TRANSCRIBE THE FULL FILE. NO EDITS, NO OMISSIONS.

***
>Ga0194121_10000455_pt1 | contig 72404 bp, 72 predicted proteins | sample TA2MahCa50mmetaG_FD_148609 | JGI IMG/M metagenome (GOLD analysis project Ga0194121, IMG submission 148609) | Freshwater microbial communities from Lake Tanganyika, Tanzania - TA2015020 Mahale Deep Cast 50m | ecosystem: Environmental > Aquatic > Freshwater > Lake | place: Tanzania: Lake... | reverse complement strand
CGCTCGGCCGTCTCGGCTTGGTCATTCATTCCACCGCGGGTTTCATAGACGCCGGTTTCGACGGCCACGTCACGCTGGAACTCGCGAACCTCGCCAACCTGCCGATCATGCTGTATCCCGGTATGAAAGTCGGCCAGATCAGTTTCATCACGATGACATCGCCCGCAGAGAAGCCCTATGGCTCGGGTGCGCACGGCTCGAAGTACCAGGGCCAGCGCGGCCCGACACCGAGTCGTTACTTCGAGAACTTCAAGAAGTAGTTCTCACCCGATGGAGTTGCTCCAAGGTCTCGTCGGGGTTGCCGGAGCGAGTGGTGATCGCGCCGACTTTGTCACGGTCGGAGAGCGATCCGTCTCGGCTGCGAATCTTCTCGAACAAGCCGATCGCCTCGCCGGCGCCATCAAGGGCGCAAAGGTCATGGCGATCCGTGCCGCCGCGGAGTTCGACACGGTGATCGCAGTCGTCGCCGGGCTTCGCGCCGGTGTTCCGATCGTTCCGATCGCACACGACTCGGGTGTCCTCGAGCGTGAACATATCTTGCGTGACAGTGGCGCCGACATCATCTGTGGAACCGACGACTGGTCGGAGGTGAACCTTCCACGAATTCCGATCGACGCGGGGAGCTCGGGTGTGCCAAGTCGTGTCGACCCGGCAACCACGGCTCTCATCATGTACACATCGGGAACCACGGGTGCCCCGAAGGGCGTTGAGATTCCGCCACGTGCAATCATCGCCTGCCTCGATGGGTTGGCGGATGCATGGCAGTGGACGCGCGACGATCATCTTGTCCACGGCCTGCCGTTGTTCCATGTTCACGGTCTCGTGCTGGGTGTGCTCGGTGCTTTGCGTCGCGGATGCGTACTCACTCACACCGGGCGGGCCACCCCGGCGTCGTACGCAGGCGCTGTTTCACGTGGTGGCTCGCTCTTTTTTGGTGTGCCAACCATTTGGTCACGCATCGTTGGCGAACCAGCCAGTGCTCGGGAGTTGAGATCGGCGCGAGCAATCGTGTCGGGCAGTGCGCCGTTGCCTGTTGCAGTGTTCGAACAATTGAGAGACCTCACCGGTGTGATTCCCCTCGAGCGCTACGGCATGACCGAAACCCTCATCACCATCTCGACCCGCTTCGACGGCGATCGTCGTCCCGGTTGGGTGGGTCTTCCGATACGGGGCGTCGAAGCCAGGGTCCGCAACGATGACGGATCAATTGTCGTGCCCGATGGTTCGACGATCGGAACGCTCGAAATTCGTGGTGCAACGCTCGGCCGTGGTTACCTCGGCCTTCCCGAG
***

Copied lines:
>Ga0194121_10000455_pt1 | contig 72404 bp, 72 predicted proteins | sample TA2MahCa50mmetaG_FD_148609 | JGI IMG/M metagenome (GOLD analysis project Ga0194121, IMG submission 148609) | Freshwater microbial communities from Lake Tanganyika, Tanzania - TA2015020 Mahale Deep Cast 50m | ecosystem: Environmental > Aquatic > Freshwater > Lake | place: Tanzania: Lake... | reverse complement strand
CGCTCGGCCGTCTCGGCTTGGTCATTCATTCCACCGCGGGTTTCATAGACGCCGGTTTCGACGGCCACGTCACGCTGGAACTCGCGAACCTCGCCAACCTGCCGATCATGCTGTATCCCGGTATGAAAGTCGGCCAGATCAGTTTCATCACGATGACATCGCCCGCAGAGAAGCCCTATGGCTCGGGTGCGCACGGCTCGAAGTACCAGGGCCAGCGCGGCCCGACACCGAGTCGTTACTTCGAGAACTTCAAGAAGTAGTTCTCACCCGATGGAGTTGCTCCAAGGTCTCGTCGGGGTTGCCGGAGCGAGTGGTGATCGCGCCGACTTTGTCACGGTCGGAGAGCGATCCGTCTCGGCTGCGAATCTTCTCGAACAAGCCGATCGCCTCGCCGGCGCCATCAAGGGCGCAAAGGTCATGGCGATCCGTGCCGCCGCGGAGTTCGACACGGTGATCGCAGTCGTCGCCGGGCTTCGCGCCGGTGTTCCGATCGTTCCGATCGCACACGACTCGGGTGTCCTCGAGCGTGAACATATCTTGCGTGACAGTGGCGCCGACATCATCTGTGGAACCGACGACTGGTCGGAGGTGAACCTTCCACGAATTCCGATCGACGCGGGGAGCTCGGGTGTGCCAAGTCGTGTCGACCCGGCAACCACGGCTCTCATCATGTACACATCGGGAACCACGGGTGCCCCGAAGGGCGTTGAGATTCCGCCACGTGCAATCATCGCCTGCCTCGATGGGTTGGCGGATGCATGGCAGTGGACGCGCGACGATCATCTTGTCCACGGCCTGCCGTTGTTCCATGTTCACGGTCTCGTGCTGGGTGTGCTCGGTGCTTTGCGTCGCGGATGCGTACTCACTCACACCGGGCGGGCCACCCCGGCGTCGTACGCAGGCGCTGTTTCACGTGGTGGCTCGCTCTTTTTTGGTGTGCCAACCATTTGGTCACGCATCGTTGGCGAACCAGCCAGTGCTCGGGAGTTGAGATCGGCGCGAGCAATCGTGTCGGGCAGTGCGCCGTTGCCTGTTGCAGTGTTCGAACAATTGAGAGACCTCACCGGTGTGATTCCCCTCGAGCGCTACGGCATGACCGAAACCCTCATCACCATCTCGACCCGCTTCGACGGCGATCGTCGTCCCGGTTGGGTGGGTCTTCCGATACGGGGCGTCGAAGCCAGGGTCCGCAACGATGACGGATCAATTGTCGTGCCCGATGGTTCGACGATCGGAACGCTCGAAATTCGTGGTGCAACGCTCGGCCGTGGTTACCTCGGCCTTCCCGAG